It was one of the busiest, intense times at work – I can’t remember when exactly – and I was taking a moment to decompress, flipping through NY Times when I read about vacationing on a bunka (boats), off the islands of Philippines. The author wrote – “We were in the middle of nowhere, paradise-style: a sea of high-definition azure stretching to the horizon, dotted only by distant uninhabited islands. After a few days of sailing, life had become a hazy routine: eat, snorkel, chill out. Repeat. We were in the middle of nowhere, paradise-style: a sea of high-definition azure stretching to the horizon, dotted only by distant uninhabited islands. After a few days of sailing, life had become a hazy routine: eat, snorkel, chill out. Repeat.” And I remember thinking that this is how one ought to explore islands. This is exactly how I wanted to explore islands! And that is how the trip to the Philippines came about… I considered different destinations and kept discarding options, I recalled this article, which had seemed like a dream then and thought, why not?
Our trip started at Coron (in the North of Palawan) and over 5 days we sailed towards El Nido (a beach in the South of Palawan). We were 22 of us along with around 10 from the crew. I had read it would be 5 or 6 people on board, and in my mind this number was a big crowd. But it turned out to be perfect – in many of the islands, there were almost none others but us. There was no set itinerary and each day we would set sail, with the expedition leader deciding the route and destination for the day. Through the day we would stop at different spots to snorkel or enjoy a beach or visit a small village. At nights, we docked at an island and we stayed in open huts or cabins. Sometimes the islands had big settlements; sometimes it was an island that was 15 minutes wide, walking. Dinners were simple and were around a big table where we came together and kicked back over beers.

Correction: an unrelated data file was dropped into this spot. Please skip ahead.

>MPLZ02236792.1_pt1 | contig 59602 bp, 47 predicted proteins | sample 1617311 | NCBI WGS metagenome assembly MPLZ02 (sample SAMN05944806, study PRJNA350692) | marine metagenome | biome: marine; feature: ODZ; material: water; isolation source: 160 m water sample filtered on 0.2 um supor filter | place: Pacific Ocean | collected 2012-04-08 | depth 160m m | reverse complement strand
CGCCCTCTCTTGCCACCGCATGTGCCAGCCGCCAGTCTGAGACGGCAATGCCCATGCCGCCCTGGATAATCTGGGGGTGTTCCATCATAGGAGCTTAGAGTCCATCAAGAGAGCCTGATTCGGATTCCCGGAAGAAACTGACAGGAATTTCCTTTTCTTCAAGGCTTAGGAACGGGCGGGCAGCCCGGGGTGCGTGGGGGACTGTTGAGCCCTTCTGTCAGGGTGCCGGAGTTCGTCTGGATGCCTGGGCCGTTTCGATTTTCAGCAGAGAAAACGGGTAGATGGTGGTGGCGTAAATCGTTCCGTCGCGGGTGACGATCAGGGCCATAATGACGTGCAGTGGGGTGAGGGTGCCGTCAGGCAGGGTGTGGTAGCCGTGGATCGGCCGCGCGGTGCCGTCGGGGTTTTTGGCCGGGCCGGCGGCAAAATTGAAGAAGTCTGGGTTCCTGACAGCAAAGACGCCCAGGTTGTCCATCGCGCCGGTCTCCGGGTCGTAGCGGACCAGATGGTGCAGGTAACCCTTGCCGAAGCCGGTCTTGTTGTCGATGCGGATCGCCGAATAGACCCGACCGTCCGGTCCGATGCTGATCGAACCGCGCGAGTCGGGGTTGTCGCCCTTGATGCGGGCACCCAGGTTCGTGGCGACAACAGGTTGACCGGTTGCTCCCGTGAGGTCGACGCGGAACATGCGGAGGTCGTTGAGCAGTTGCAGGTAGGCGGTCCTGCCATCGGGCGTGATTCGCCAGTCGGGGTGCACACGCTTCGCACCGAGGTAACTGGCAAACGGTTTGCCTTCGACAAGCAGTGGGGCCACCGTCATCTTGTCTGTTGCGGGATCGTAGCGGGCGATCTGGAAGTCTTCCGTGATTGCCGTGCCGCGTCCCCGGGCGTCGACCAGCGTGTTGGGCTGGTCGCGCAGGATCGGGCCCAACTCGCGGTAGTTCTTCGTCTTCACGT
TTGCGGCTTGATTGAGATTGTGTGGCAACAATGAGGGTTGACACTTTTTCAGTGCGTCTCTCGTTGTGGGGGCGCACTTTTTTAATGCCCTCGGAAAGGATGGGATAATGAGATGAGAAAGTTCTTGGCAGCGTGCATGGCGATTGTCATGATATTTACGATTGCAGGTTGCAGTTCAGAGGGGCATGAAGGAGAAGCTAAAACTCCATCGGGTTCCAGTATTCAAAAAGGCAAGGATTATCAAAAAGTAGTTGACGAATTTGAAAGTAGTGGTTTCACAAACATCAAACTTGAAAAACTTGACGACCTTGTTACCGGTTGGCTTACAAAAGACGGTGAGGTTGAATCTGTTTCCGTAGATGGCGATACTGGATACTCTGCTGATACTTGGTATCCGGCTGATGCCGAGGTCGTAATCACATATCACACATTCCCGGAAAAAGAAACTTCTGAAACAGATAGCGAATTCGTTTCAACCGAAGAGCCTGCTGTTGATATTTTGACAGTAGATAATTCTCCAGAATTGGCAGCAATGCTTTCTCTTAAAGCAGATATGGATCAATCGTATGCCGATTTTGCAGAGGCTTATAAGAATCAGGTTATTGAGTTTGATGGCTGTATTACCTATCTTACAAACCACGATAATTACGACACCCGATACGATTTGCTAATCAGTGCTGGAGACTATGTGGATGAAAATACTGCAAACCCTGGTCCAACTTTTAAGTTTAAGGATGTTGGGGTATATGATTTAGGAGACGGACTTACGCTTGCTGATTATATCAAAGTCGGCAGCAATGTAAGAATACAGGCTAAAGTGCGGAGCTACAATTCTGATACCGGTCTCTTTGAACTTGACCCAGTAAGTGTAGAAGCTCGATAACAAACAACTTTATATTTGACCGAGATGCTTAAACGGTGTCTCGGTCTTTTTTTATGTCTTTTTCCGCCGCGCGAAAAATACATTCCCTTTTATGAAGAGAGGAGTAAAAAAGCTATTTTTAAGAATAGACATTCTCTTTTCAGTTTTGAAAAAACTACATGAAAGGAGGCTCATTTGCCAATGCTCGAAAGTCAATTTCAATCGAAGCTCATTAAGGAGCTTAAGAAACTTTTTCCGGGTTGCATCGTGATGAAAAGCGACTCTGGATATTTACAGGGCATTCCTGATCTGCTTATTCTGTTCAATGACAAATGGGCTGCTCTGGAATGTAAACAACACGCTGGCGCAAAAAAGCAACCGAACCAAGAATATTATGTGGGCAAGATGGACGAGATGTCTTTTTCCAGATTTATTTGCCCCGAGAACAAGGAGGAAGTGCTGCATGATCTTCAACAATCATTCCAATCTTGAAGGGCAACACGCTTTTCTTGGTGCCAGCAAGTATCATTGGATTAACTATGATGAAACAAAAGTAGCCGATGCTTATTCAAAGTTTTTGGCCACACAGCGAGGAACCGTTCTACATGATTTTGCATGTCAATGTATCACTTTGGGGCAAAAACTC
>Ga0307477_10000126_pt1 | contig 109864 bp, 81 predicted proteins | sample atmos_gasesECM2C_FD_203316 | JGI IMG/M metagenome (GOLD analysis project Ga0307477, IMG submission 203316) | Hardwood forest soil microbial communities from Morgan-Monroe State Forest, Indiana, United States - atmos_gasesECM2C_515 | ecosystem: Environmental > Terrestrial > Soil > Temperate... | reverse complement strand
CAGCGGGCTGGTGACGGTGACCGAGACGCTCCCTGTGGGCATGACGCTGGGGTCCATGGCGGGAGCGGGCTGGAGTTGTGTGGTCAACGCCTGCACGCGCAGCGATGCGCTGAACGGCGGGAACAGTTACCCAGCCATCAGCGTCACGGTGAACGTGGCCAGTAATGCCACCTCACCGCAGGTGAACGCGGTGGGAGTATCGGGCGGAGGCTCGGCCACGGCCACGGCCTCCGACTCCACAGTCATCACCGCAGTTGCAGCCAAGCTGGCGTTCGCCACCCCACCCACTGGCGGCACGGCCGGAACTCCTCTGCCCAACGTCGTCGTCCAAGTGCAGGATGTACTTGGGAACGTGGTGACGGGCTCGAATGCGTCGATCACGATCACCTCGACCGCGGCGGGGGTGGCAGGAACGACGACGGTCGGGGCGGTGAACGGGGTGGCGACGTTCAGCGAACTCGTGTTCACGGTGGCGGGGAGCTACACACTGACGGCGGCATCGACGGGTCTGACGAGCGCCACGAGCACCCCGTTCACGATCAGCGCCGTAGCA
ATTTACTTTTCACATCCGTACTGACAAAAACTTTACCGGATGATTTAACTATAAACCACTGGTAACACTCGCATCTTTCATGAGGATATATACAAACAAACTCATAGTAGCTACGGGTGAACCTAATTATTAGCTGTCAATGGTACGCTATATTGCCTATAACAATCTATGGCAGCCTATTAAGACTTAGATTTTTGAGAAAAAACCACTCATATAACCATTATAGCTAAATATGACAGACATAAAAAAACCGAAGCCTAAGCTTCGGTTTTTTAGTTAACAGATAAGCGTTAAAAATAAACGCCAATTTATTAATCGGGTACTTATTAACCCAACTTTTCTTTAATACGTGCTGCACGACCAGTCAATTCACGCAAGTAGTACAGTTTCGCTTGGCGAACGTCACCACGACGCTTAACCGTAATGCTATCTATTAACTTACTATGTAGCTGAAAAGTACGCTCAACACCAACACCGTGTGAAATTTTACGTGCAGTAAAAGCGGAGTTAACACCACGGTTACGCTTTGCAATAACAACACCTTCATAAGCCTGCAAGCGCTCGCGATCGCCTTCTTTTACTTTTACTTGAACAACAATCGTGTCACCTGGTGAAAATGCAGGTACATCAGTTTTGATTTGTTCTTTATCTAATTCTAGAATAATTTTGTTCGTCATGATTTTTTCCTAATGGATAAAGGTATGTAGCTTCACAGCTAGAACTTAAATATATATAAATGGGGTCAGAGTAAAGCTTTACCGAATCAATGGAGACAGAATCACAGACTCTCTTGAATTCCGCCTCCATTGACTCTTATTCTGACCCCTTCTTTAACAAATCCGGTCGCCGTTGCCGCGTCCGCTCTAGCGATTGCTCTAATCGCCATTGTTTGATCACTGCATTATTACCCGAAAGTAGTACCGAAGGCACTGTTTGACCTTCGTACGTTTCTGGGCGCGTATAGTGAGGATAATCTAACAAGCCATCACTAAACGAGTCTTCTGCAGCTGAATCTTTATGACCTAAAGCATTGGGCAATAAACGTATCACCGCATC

At one island stop, the boys-on-board played basketball with the local kids. At another, one of the village houses had an age-old karaoke plugged into a TV, and we whiled away the night singing all from Bryan Adams to Elton John to Billy Joel. On one of evenings, as I was enjoying the sunset, I was surrounded by the local kids, and unlike the usual ones who tend to be shy of strangers, demanded I take photos of them. On the last day, the boats rudder broke and we had to sail straight through the day while the crew was manually guiding the boat.
I imagined I would have loads of time on my hand during the trip to idle away. Idle away, I did, but time flew too quickly and looking back those 5 days have meshed together to one long image of the sun, sea, starry nights and happy faces. It was a trip like no other for me!
Read the NYTimes article here. For more details of the trip, go to TaoPhilippines. Don't forget to check their FAQ page which has quite a lot of details about getting to Coron/El Nido in Palawan.
PS: Now that I do go back to article to link it here (funnily enough, I hadn't read through it for my planning), it sounds very very similar to my experience, including the karaoke!